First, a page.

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Plenty of owners observe this common behavior in their dogs and wonder if they should be concerned. Many dogs who lick and chew their feet over long periods of time will also do so because it apparently feels good to them. Regardless of the cause, if you notice that your dog is licking or chewing his paws, seek veterinary advice, especially since most of these cases are treatable if addressed by a professional early. Your dog may bite his paws if a foreign object, such as a thorn or a pebble, is caught between his paw pads. Dogs bite their paws for a number of reasons, including anxiety and several medical conditions.
Your dog may also do this when he is anxious about external factors in his environment, such as fireworks, the move to a new area or the addition of a new family member. Feed your dog a high-quality pet food that contains a well-balanced formula of vitamins and minerals, including fatty acids. If you don’t see improvement, take your dog to the veterinarian for a more thorough examination.
More than 30,000 dog bites reported start running after a bicycle, bike or even follow small.


Cats will lick excessively, sometimes biting out their fur in clumps or excoriating the skin about the head and face with their claws. In these cases, the feet (especially of light-colored dogs) will often look stained a pink or rusty color, which is the result of chronic contact with porphyrin pigments found in saliva. While you may find the constant biting annoying, more seriously your dog can cause injury to himself. Animals, like people, can get contact dermatitis, an irritation on the skin that results from contact with chemicals such as soap or pesticides. Unfortunately, when your dog is biting and licking at his skin, this can cause the dry skin to become chapped, making him even more uncomfortable. A cut, thorn or splinter, or even rocks stuck in the pads of his foot, are common causes of pain. Dogs can also develop conditions similar to obsessive-compulsive disorder in humans; paw biting is a manifestation of this disorder, which is often caused by stress or anxiety. If he has a foreign object embedded in his pads, remove the object and put an antiseptic on the wound.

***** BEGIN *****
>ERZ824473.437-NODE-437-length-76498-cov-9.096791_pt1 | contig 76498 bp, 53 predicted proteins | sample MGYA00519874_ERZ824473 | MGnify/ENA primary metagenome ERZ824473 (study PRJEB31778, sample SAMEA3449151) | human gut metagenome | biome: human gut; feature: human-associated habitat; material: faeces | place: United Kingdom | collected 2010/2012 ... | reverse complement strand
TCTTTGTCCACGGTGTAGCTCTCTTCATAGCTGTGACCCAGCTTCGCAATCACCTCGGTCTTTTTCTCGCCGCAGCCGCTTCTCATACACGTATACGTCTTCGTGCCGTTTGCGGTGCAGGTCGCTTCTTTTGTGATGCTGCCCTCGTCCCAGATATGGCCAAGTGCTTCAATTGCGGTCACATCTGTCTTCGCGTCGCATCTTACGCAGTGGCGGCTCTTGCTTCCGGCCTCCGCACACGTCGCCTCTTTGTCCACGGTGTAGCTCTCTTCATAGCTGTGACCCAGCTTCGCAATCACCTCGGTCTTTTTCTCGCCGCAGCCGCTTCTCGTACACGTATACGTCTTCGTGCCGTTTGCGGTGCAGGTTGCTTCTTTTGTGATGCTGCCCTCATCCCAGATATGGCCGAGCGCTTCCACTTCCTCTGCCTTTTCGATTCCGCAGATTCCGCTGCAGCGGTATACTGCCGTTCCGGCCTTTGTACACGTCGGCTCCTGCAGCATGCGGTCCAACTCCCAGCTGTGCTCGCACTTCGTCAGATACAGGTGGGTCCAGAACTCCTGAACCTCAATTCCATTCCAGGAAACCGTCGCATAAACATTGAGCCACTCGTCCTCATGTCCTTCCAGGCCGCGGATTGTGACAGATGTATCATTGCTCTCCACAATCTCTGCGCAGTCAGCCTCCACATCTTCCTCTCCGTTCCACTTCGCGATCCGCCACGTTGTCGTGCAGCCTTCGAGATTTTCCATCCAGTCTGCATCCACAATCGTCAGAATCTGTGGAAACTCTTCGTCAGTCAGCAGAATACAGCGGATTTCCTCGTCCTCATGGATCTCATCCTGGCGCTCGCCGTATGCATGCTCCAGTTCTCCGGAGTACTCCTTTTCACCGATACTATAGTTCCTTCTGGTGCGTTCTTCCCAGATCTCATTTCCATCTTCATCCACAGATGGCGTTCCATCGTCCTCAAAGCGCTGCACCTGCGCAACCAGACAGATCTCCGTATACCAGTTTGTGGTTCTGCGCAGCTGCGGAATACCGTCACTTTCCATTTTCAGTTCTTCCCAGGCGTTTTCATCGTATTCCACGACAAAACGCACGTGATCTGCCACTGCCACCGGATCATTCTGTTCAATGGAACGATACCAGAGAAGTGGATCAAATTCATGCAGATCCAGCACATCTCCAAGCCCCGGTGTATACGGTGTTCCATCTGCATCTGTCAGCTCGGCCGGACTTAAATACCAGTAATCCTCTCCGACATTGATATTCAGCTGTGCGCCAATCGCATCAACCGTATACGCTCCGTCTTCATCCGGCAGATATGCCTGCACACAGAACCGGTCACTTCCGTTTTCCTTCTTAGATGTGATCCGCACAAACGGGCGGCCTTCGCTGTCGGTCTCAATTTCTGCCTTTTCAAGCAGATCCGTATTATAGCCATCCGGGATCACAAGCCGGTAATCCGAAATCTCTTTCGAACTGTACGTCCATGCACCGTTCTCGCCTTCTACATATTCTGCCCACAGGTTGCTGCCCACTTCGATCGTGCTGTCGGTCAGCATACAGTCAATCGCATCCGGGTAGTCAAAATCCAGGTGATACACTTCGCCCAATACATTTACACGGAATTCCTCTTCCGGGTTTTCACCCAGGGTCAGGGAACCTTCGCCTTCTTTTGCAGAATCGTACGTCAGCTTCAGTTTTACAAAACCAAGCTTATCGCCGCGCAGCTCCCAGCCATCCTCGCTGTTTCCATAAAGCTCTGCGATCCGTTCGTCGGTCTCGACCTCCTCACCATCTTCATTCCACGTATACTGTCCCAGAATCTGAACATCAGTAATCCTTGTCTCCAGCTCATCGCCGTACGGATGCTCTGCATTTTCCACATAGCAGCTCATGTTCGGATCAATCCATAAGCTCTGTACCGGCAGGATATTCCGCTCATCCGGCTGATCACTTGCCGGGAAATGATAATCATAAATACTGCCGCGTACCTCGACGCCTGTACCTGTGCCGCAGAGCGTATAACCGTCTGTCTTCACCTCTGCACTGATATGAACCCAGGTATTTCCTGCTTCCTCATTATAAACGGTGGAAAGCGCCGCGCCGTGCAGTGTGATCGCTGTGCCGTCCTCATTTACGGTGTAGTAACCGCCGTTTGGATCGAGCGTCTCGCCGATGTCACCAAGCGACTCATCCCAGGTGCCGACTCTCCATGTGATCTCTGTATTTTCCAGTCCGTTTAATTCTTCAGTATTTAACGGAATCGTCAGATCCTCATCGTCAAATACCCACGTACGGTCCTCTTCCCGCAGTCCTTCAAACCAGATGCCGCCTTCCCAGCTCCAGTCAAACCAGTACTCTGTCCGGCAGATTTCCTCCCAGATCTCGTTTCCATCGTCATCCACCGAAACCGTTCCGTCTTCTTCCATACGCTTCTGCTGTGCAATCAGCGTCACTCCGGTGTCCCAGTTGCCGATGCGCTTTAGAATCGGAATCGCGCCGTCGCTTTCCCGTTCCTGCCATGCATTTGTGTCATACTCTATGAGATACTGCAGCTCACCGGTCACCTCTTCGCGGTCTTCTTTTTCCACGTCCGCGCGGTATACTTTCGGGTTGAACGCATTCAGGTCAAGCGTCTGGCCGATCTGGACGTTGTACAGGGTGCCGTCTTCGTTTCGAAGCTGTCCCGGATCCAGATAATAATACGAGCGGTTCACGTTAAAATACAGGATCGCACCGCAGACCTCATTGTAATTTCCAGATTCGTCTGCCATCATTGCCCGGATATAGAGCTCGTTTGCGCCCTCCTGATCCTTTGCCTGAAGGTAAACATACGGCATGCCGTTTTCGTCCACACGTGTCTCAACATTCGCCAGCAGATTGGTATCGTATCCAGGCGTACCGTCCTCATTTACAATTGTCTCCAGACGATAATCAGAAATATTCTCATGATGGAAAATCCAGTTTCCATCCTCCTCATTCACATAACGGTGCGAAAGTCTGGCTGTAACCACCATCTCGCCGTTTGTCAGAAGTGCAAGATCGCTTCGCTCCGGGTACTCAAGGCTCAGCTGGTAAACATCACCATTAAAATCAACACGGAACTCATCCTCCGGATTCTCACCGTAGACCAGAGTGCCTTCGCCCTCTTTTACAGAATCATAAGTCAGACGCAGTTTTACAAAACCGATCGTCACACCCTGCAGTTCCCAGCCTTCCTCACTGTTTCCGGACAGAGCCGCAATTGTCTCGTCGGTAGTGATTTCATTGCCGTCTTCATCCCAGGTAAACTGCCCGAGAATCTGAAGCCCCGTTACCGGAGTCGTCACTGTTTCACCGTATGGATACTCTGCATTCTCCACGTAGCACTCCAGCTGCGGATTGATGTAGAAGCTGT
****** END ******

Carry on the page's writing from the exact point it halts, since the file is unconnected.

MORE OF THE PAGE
In some cases, dogs will gently but insistently lick one or both paws, but other canines will go so far as to chew on their toes, which can be disconcerting for any pet owner.


Dogs will scratch repetitively with their paws or gnaw incessantly; target areas can include the whole body, or specific areas, like the backside, legs, and feet. Make sure you are using products that are approved for your pet (don't use dog products on cats, for example). Most veterinarians will start by asking a few questions to understand the history of the problem. When the skin becomes irritated, your dog will lick and bite the skin; because his paws are easily accessible, these are commonly chewed on. You can also buy shampoos for your dog that contain moisturizing ingredients to hydrate his skin.
Different species tend to infest dogs and cats, but the result is often the same: pruritus.



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